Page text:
For centuries, animals have been our first line of defense against toxins.
A canary in a coalmine served as a living monitor for poisonous gases. Scientists used fish to test for contaminants in our water. Even with modern advances, though, it can take days to detect a fatal chemical or organism.
Until now. Working in the miniaturized world of nanotechnology, Tel Aviv University researchers have made an enormous -- and humane -- leap forward in the detection of pollutants.
A team led by Prof. Yosi Shacham-Diamand, vice-dean of TAU's Faculty of Engineering, has developed a nano-sized laboratory, complete with a microscopic workbench, to measure water quality in real time. Their "lab on a chip" is a breakthrough in the effort to keep water safe from pollution and bioterrorist threats, pairing biology with the cutting-edge capabilities of nanotechnology.
"We've developed a platform –– essentially a micro-sized, quarter-inch square 'lab' –– employing genetically engineered bacteria that light up when presented with a stressor in water," says Prof. Shacham-Diamand. Equipment on the little chip can work to help detect very tiny light levels produced by the bacteria.
Instead of using animals to help detect threats to a water supply, Prof. Shacham-Diamand says "Our system is based on a plastic chip that is more humane, much faster, more sensitive and much cheaper."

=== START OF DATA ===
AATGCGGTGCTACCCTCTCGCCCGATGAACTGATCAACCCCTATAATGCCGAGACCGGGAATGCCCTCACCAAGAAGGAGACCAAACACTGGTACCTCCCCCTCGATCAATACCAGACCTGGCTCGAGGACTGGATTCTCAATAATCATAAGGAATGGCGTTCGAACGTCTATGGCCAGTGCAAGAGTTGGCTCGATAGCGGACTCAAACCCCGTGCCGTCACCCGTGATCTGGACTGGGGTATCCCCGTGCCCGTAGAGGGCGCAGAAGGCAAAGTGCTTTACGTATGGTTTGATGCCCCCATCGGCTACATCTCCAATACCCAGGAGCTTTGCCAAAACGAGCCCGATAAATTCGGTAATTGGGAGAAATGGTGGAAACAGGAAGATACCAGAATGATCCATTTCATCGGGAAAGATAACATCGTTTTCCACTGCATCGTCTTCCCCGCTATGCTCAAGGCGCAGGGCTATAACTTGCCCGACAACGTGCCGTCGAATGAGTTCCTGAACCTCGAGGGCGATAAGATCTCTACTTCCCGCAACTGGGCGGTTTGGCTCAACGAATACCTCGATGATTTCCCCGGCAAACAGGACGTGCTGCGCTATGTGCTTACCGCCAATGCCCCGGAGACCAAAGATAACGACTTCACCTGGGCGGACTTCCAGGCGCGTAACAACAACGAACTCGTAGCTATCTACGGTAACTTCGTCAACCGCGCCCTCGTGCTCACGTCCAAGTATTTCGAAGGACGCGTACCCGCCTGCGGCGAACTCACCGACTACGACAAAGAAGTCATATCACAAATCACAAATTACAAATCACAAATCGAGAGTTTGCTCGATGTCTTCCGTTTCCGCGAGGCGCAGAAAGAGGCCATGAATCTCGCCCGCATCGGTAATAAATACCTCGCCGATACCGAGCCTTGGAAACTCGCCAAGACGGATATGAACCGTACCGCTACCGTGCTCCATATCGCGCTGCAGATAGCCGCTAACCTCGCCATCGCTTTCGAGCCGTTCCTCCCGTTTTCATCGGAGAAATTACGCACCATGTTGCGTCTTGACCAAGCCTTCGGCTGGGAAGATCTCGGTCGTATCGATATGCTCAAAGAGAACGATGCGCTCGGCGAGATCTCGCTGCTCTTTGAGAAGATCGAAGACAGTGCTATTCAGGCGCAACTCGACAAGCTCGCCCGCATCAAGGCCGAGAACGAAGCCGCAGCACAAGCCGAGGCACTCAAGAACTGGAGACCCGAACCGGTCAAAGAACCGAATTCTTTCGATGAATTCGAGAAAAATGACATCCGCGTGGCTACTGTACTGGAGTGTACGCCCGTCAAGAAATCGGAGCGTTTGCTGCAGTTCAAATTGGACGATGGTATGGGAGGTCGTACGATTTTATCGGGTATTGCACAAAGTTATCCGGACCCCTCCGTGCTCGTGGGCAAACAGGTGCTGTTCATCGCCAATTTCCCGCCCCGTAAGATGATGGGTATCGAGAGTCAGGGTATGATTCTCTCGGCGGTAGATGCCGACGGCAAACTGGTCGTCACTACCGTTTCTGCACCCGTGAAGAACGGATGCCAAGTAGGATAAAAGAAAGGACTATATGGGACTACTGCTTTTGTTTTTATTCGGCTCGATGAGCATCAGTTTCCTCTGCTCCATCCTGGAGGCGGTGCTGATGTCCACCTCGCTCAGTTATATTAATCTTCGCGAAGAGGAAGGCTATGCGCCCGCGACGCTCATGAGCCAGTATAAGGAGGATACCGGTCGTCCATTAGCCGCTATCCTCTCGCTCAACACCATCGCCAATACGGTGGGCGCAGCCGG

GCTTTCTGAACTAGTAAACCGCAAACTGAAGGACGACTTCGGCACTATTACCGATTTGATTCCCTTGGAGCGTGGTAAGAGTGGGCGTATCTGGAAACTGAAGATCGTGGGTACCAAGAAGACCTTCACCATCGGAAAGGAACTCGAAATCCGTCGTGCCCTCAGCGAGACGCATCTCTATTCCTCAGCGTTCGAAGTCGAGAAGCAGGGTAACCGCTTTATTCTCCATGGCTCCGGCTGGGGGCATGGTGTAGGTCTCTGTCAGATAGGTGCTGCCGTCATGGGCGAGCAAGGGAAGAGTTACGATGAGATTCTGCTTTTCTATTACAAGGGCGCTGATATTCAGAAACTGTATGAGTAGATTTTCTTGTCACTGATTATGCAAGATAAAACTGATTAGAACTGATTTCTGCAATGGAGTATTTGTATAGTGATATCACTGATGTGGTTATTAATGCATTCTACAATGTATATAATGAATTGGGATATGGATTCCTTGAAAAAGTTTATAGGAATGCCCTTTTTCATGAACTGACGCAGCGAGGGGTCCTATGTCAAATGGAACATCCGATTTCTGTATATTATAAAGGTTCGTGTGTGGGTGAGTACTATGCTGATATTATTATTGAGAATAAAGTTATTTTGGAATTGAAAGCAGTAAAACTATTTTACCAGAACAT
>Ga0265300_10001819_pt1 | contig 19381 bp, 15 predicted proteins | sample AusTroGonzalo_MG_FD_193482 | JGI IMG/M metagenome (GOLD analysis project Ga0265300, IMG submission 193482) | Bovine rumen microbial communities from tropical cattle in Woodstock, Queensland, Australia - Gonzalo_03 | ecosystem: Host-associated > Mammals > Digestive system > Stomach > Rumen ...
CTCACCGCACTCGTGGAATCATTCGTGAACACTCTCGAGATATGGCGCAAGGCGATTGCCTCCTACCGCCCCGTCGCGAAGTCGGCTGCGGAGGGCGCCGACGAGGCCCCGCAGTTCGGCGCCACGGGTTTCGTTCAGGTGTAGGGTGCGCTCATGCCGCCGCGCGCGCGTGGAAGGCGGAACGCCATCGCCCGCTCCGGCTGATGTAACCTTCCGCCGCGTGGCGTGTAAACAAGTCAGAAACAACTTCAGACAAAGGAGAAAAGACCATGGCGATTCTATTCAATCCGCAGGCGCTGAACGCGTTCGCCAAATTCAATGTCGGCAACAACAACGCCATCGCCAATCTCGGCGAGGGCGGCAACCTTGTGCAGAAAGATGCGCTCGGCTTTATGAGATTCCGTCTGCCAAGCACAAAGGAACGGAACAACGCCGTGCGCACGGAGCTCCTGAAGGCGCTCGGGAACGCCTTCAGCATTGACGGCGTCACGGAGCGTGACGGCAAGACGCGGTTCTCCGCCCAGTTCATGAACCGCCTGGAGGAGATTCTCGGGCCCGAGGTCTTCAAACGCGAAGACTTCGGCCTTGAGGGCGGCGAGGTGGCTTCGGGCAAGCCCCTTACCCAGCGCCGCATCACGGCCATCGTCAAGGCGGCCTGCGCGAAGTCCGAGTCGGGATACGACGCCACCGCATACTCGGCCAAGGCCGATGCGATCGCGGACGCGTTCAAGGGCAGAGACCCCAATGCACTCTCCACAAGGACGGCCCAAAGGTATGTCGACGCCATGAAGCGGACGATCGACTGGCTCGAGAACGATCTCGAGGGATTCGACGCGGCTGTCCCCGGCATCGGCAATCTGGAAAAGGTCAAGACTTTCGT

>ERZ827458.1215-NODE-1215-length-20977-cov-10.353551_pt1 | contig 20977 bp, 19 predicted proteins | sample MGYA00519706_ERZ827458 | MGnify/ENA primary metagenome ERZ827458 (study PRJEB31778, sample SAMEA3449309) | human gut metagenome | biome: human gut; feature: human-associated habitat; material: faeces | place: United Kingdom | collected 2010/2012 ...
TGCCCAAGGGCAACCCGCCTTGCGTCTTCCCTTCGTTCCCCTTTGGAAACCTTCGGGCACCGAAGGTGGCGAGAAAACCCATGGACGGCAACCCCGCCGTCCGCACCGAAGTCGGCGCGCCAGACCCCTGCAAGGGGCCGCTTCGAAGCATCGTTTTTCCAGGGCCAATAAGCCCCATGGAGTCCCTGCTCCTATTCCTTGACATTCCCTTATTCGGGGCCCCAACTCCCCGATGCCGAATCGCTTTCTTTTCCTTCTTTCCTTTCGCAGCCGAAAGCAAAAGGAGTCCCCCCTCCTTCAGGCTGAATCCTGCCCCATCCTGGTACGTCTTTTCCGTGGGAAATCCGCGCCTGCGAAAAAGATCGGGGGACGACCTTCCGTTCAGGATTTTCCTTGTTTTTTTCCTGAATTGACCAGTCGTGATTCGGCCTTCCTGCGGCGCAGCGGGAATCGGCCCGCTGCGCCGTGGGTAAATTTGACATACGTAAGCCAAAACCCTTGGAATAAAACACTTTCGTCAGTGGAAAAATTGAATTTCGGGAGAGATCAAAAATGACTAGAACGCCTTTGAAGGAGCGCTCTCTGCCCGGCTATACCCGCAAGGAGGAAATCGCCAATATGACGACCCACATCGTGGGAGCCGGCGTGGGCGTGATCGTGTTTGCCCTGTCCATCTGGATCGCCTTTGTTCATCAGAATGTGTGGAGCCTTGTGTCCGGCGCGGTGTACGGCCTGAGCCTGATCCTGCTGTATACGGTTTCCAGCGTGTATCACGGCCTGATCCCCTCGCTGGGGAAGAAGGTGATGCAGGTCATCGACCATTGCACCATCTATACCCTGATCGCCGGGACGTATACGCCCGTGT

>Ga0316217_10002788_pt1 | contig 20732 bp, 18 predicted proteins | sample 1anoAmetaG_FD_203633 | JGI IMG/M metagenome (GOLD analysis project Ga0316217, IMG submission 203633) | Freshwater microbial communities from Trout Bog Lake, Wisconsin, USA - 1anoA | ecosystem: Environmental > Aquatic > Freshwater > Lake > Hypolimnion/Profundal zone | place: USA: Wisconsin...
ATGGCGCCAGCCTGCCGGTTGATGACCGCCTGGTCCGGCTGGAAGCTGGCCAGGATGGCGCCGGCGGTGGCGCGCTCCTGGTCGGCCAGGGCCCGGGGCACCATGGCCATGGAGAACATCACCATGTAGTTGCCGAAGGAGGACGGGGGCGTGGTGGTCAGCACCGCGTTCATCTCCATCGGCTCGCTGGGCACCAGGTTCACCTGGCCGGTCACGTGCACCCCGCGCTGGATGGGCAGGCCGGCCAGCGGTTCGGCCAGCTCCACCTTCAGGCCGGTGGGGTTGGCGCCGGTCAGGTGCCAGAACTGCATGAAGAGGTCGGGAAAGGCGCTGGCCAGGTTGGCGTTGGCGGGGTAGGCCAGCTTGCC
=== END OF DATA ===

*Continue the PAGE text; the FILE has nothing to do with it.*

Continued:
Tiny Lab-on-Chip Boosts Accuracy
"Basically, ours is an innovative advance in the 'lab on a chip' system," says Prof. Shacham-Diamand. "It's an ingenious nano-scale platform designed to get information out of biological events. Our solution can monitor water with never-before-achieved levels of accuracy. But as a platform, it can also be used for unlimited purposes, such as investigating stem cell therapies or treating cancer."
According to published literature, Tel Aviv University is one of the top five universities in the world pioneering the "lab on a chip" concept. The nanolabs can be used to evaluate several biological processes with practical applications, such as microbes in water, stem cells, or breast cancer development. Prof. Shacham-Diamand's active lab group publishes a major paper about once a month in this field, most recently in the journal Nano Letters .
Partnering with other Israeli scientists, Tel Aviv University is currently building and commercializing its water-testing mini-labs to measure and monitor how genetically engineered bacteria respond to pollution such as E. coli in water. Cities across Israel have expressed interest in the technology, as has the state of Hawaii.
But other uses are being explored as well. Funded by a $3 million grant from the United States Department of Defense Projects Agency (DARPA), the new lab-on-a-chip could become a defensive weapon that protects America from biological warfare. His system, Prof. Shacham-Diamand says, can be also modified to react to chemical threats and pollution. With some tweaking here and there, it can be updated as new threats are detected.
Prof. Shacham-Diamond's research has also attracted the interest of cancer researchers around the world. He recently addressed 400 physicians at a World Cancer Conference who are seeking new devices to measure and monitor cancer and pharmaceuticals. "They need sensors like Tel Aviv University's lab on a chip. It's a hot topic now," says Prof. Shacham-Diamond.